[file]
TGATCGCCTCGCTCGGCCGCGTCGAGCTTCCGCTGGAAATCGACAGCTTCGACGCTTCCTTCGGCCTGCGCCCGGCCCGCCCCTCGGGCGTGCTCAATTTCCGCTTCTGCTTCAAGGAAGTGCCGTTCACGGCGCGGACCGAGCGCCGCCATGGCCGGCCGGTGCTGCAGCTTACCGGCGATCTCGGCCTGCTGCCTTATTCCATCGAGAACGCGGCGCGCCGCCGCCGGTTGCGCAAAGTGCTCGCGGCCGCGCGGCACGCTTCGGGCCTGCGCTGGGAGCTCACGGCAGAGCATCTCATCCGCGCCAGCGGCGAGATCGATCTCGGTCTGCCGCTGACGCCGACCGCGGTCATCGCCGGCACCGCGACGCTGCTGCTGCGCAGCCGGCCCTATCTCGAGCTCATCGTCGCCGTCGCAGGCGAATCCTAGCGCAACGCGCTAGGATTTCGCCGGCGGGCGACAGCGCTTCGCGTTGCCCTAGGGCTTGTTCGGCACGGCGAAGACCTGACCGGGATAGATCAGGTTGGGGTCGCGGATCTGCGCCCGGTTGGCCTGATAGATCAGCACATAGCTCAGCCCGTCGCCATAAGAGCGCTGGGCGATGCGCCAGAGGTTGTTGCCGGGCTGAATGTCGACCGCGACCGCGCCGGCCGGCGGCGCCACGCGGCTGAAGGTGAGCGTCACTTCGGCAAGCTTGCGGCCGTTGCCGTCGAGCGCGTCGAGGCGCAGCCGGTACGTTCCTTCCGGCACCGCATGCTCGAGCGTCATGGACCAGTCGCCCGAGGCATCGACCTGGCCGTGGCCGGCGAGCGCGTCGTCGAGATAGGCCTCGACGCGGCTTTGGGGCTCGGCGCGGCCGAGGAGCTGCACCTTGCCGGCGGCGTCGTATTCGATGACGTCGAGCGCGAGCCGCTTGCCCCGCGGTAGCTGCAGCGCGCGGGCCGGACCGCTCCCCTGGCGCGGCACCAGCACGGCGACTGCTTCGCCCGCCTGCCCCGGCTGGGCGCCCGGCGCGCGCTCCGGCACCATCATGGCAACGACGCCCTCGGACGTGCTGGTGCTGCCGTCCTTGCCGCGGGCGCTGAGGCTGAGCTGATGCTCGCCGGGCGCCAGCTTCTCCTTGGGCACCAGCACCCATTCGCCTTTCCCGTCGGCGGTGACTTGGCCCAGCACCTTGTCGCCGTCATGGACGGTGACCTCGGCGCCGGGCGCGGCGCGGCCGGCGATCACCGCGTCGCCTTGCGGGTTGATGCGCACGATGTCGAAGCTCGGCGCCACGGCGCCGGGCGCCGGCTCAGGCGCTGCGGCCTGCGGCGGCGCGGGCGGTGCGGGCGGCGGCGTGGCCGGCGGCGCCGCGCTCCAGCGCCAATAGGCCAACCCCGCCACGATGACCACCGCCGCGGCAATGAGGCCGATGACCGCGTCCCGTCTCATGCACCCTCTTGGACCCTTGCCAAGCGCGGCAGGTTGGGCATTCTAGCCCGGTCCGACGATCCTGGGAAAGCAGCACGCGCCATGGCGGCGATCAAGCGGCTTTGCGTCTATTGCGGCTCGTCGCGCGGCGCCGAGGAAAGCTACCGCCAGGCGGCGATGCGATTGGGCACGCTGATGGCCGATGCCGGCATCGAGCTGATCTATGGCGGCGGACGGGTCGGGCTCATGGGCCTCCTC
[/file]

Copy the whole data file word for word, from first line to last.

TGATCGCCTCGCTCGGCCGCGTCGAGCTTCCGCTGGAAATCGACAGCTTCGACGCTTCCTTCGGCCTGCGCCCGGCCCGCCCCTCGGGCGTGCTCAATTTCCGCTTCTGCTTCAAGGAAGTGCCGTTCACGGCGCGGACCGAGCGCCGCCATGGCCGGCCGGTGCTGCAGCTTACCGGCGATCTCGGCCTGCTGCCTTATTCCATCGAGAACGCGGCGCGCCGCCGCCGGTTGCGCAAAGTGCTCGCGGCCGCGCGGCACGCTTCGGGCCTGCGCTGGGAGCTCACGGCAGAGCATCTCATCCGCGCCAGCGGCGAGATCGATCTCGGTCTGCCGCTGACGCCGACCGCGGTCATCGCCGGCACCGCGACGCTGCTGCTGCGCAGCCGGCCCTATCTCGAGCTCATCGTCGCCGTCGCAGGCGAATCCTAGCGCAACGCGCTAGGATTTCGCCGGCGGGCGACAGCGCTTCGCGTTGCCCTAGGGCTTGTTCGGCACGGCGAAGACCTGACCGGGATAGATCAGGTTGGGGTCGCGGATCTGCGCCCGGTTGGCCTGATAGATCAGCACATAGCTCAGCCCGTCGCCATAAGAGCGCTGGGCGATGCGCCAGAGGTTGTTGCCGGGCTGAATGTCGACCGCGACCGCGCCGGCCGGCGGCGCCACGCGGCTGAAGGTGAGCGTCACTTCGGCAAGCTTGCGGCCGTTGCCGTCGAGCGCGTCGAGGCGCAGCCGGTACGTTCCTTCCGGCACCGCATGCTCGAGCGTCATGGACCAGTCGCCCGAGGCATCGACCTGGCCGTGGCCGGCGAGCGCGTCGTCGAGATAGGCCTCGACGCGGCTTTGGGGCTCGGCGCGGCCGAGGAGCTGCACCTTGCCGGCGGCGTCGTATTCGATGACGTCGAGCGCGAGCCGCTTGCCCCGCGGTAGCTGCAGCGCGCGGGCCGGACCGCTCCCCTGGCGCGGCACCAGCACGGCGACTGCTTCGCCCGCCTGCCCCGGCTGGGCGCCCGGCGCGCGCTCCGGCACCATCATGGCAACGACGCCCTCGGACGTGCTGGTGCTGCCGTCCTTGCCGCGGGCGCTGAGGCTGAGCTGATGCTCGCCGGGCGCCAGCTTCTCCTTGGGCACCAGCACCCATTCGCCTTTCCCGTCGGCGGTGACTTGGCCCAGCACCTTGTCGCCGTCATGGACGGTGACCTCGGCGCCGGGCGCGGCGCGGCCGGCGATCACCGCGTCGCCTTGCGGGTTGATGCGCACGATGTCGAAGCTCGGCGCCACGGCGCCGGGCGCCGGCTCAGGCGCTGCGGCCTGCGGCGGCGCGGGCGGTGCGGGCGGCGGCGTGGCCGGCGGCGCCGCGCTCCAGCGCCAATAGGCCAACCCCGCCACGATGACCACCGCCGCGGCAATGAGGCCGATGACCGCGTCCCGTCTCATGCACCCTCTTGGACCCTTGCCAAGCGCGGCAGGTTGGGCATTCTAGCCCGGTCCGACGATCCTGGGAAAGCAGCACGCGCCATGGCGGCGATCAAGCGGCTTTGCGTCTATTGCGGCTCGTCGCGCGGCGCCGAGGAAAGCTACCGCCAGGCGGCGATGCGATTGGGCACGCTGATGGCCGATGCCGGCATCGAGCTGATCTATGGCGGCGGACGGGTCGGGCTCATGGGCCTCCTC